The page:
Blood is carried throughout your body, including your eyes, through arteries and veins. One main artery and one main vein running through the retina of the eye. Branch retinal vein occlusion (BRVO) occurs when the branches of the retinal vein become occluded.
Blood and fluid leak out into the retina when a vein is occluded. This fluid might cause the macula to expand, compromising your central vision. Without blood circulation, nerve cells in the eye can die, and eyesight can deteriorate.
Vision loss or fuzzy vision in a part or all of one eye is the most prevalent symptom of branch retinal vein occlusion (BRVO). It might occur quickly or gradually worsen over hours or days. It is possible to lose your entire vision at any time.
Floaters may be visible where you can see black patches, lines, or squiggles in your vision. These are shadows cast by small clots of blood spilling from retinal capillaries into the vitreous.
Branch Retinal Vein Occlusion (BRVO) Affects Who?
Branch retinal vein occlusion (BRVO) is more common in adults over the age of 50. People with the following health issues are at a higher risk of developing BRVO:
- blood pressure that is too high
- Atherosclerosis (hardening of the arteries)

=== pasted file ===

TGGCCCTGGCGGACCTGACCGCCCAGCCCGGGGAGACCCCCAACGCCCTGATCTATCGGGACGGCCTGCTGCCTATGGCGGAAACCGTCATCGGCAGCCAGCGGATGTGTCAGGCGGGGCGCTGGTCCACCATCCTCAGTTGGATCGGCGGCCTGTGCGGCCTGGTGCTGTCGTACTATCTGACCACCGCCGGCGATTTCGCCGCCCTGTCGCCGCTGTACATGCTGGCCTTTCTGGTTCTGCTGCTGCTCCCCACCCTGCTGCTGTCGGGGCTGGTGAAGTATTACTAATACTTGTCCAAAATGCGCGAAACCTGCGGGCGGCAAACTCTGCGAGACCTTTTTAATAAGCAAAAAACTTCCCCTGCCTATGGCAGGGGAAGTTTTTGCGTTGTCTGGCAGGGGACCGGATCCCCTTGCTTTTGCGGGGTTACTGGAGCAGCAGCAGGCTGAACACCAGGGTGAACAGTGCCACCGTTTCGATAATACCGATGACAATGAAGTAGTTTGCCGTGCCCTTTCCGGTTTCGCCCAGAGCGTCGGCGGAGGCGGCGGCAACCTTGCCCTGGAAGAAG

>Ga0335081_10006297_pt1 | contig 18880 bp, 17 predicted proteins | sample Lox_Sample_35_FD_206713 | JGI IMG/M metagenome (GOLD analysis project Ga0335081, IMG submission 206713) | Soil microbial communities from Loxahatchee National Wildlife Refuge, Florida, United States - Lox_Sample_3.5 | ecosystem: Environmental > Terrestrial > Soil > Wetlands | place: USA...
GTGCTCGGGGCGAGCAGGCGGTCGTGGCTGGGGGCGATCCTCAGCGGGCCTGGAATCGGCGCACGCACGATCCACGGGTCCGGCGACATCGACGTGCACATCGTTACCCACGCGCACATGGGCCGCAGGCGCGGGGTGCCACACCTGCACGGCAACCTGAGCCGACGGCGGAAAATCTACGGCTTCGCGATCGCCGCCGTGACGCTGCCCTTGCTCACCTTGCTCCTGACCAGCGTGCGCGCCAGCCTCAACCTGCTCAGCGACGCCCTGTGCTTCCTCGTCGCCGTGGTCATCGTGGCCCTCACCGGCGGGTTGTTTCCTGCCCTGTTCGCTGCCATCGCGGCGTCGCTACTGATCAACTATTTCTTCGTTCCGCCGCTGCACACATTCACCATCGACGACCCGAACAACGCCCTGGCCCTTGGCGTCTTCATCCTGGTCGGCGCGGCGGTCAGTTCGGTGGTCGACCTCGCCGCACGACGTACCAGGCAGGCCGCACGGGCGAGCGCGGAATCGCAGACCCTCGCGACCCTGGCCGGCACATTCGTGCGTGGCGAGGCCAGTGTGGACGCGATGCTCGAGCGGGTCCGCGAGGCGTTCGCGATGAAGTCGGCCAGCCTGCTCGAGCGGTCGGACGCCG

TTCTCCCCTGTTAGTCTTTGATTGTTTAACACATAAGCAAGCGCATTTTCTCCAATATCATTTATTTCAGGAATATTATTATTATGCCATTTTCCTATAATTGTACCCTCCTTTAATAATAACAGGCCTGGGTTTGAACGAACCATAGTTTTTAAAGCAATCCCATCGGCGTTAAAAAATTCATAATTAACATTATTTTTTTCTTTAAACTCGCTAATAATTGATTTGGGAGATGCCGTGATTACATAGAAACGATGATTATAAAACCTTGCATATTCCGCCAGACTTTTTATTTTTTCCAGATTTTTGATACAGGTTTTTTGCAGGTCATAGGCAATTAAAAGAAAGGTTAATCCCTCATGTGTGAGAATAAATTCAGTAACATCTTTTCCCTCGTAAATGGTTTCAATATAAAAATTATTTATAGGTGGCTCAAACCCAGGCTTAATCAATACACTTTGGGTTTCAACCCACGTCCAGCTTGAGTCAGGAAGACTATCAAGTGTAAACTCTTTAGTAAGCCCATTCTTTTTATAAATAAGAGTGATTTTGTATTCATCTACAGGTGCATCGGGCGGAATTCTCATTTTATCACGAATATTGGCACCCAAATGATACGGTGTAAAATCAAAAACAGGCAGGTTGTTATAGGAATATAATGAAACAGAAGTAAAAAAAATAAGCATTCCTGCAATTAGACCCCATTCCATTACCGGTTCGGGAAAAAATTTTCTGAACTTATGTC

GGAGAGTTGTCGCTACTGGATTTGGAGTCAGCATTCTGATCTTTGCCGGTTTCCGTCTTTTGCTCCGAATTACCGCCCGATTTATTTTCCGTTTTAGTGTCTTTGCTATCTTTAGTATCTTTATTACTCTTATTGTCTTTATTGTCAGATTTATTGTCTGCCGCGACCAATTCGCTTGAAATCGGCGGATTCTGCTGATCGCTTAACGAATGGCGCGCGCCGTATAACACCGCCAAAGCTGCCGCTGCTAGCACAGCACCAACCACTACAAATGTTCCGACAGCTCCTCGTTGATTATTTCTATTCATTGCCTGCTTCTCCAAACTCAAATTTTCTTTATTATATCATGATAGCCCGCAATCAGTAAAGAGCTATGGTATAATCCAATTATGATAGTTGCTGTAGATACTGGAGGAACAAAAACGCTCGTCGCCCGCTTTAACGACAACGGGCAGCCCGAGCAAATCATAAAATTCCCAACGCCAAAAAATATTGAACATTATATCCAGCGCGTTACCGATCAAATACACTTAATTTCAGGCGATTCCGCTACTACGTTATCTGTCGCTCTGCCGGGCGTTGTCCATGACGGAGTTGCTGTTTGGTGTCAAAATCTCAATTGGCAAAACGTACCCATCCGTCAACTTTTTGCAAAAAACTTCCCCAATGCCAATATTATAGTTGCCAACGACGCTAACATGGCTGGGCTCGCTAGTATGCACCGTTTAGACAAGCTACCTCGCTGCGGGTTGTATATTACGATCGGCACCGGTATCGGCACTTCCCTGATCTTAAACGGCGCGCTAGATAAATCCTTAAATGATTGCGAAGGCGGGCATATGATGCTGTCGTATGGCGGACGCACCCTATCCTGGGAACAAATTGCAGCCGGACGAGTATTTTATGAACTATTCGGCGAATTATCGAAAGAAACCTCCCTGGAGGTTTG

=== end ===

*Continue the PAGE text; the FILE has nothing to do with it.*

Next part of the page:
You should take the following steps to reduce your risk of BRVO:
- consume a low-fat diet
- exercise on a regular basis
- keep a healthy weight
- do not smoke
Your ophthalmologist will use eye drops to dilate (widen) your pupils and examine your retina. They will also perform an optical coherence tomography (OCT) examination of the retina to check for swelling that could impair eyesight.
Fluorescein angiography is a test that they may use. Fluorescein, a yellow dye, is injected into a vein, commonly in the arm. The dye passes through your blood vessels and into your body. As the dye flows through the vessels, a unique camera captures photographs of your retina. This examination determines whether any of the retinal blood vessels are occluded.
It is also possible that your blood sugar and cholesterol levels will be checked. People under the age of 40 who have a branch retinal vein occlusion (BRVO) may be checked to see if they have a clotting or thickening problem.
Due to enlargement of the macula, vision frequently deteriorates with branch retinal vein occlusion (BRVO). The treatment’s main purpose is to dry up the retina. Medication or laser therapy can help reduce fluid and swelling in most situations.
Your ophthalmologist may decide to treat your BRVO with ocular injections of medicine. The medication can aid in the reduction of macula edema. Anti-VEGF injections are a type of therapy used to treat vascular endothelial growth factor (VEGF). They can help roughly one out of every two patients improve their vision. For the advantage to last, injections must be given on a regular basis for one to two years.
Your ophthalmologist may do focused laser therapy, which is a type of laser surgery. A laser is utilized to generate tiny burns around the macula, which reduces the amount of fluid that leaks from the vessels.
While the majority of people will notice an improvement in their eyesight, some may not. Steroid injections or implants may be a possibility for patients who do not respond to anti-VEGF therapy.